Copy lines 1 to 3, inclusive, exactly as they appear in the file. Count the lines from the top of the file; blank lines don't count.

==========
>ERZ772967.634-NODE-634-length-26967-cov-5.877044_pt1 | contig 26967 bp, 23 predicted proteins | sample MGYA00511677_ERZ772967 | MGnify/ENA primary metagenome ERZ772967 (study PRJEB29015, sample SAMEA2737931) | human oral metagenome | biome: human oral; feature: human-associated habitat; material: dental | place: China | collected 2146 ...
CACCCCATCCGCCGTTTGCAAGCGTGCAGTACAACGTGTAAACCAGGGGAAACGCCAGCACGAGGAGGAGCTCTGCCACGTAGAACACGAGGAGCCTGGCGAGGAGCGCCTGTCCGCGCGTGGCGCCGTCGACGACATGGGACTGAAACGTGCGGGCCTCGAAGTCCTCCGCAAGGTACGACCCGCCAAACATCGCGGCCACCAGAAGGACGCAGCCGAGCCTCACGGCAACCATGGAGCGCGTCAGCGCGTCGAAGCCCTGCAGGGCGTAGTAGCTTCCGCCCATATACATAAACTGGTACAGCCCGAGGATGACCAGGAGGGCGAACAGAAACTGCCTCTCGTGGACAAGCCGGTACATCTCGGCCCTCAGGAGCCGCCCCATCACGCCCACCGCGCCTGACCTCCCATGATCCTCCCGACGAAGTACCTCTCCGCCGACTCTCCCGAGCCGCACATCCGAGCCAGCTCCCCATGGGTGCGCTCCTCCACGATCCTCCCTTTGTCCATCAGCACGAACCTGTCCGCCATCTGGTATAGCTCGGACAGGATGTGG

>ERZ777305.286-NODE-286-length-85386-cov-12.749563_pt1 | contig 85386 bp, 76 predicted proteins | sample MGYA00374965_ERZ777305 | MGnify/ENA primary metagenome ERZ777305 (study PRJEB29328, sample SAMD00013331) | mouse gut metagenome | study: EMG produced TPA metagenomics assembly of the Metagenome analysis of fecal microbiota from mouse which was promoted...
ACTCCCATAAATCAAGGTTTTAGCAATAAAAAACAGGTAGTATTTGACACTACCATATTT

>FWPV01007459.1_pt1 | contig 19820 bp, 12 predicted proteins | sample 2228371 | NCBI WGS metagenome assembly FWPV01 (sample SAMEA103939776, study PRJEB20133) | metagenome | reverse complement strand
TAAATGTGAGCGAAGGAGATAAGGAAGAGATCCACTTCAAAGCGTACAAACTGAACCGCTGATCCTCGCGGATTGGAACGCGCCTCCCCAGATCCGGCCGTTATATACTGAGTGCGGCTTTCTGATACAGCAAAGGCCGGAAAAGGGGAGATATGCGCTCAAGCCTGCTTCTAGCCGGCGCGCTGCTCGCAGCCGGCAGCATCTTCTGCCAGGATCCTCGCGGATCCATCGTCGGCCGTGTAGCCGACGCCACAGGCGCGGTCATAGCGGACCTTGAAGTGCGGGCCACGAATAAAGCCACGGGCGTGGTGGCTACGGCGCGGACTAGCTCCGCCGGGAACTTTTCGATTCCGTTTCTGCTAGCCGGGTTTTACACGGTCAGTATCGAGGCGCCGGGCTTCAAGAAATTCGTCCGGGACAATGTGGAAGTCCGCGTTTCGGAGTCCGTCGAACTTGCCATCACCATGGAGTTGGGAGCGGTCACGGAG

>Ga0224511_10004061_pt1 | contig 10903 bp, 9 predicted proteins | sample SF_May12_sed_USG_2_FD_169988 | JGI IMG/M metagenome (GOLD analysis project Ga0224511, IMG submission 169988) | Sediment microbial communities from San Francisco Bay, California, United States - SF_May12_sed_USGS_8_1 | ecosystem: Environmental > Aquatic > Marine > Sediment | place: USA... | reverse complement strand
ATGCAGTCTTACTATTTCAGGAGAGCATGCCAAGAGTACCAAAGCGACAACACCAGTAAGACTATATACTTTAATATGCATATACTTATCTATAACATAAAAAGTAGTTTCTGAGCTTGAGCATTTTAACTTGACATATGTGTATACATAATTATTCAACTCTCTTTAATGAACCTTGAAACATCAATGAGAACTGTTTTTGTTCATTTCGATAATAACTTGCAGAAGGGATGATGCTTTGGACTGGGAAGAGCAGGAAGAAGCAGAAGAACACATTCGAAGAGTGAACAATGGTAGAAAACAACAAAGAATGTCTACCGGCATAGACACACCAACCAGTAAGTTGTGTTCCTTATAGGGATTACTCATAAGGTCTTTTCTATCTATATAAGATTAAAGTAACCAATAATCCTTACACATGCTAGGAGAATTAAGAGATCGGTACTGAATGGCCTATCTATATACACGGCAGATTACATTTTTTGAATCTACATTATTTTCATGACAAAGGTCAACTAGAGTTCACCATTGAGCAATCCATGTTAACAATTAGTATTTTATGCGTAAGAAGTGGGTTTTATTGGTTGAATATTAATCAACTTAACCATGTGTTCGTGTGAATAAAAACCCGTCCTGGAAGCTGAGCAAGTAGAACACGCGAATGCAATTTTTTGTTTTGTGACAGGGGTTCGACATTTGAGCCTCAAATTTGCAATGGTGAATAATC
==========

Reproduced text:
>ERZ772967.634-NODE-634-length-26967-cov-5.877044_pt1 | contig 26967 bp, 23 predicted proteins | sample MGYA00511677_ERZ772967 | MGnify/ENA primary metagenome ERZ772967 (study PRJEB29015, sample SAMEA2737931) | human oral metagenome | biome: human oral; feature: human-associated habitat; material: dental | place: China | collected 2146 ...
CACCCCATCCGCCGTTTGCAAGCGTGCAGTACAACGTGTAAACCAGGGGAAACGCCAGCACGAGGAGGAGCTCTGCCACGTAGAACACGAGGAGCCTGGCGAGGAGCGCCTGTCCGCGCGTGGCGCCGTCGACGACATGGGACTGAAACGTGCGGGCCTCGAAGTCCTCCGCAAGGTACGACCCGCCAAACATCGCGGCCACCAGAAGGACGCAGCCGAGCCTCACGGCAACCATGGAGCGCGTCAGCGCGTCGAAGCCCTGCAGGGCGTAGTAGCTTCCGCCCATATACATAAACTGGTACAGCCCGAGGATGACCAGGAGGGCGAACAGAAACTGCCTCTCGTGGACAAGCCGGTACATCTCGGCCCTCAGGAGCCGCCCCATCACGCCCACCGCGCCTGACCTCCCATGATCCTCCCGACGAAGTACCTCTCCGCCGACTCTCCCGAGCCGCACATCCGAGCCAGCTCCCCATGGGTGCGCTCCTCCACGATCCTCCCTTTGTCCATCAGCACGAACCTGTCCGCCATCTGGTATAGCTCGGACAGGATGTGG

>ERZ777305.286-NODE-286-length-85386-cov-12.749563_pt1 | contig 85386 bp, 76 predicted proteins | sample MGYA00374965_ERZ777305 | MGnify/ENA primary metagenome ERZ777305 (study PRJEB29328, sample SAMD00013331) | mouse gut metagenome | study: EMG produced TPA metagenomics assembly of the Metagenome analysis of fecal microbiota from mouse which was promoted...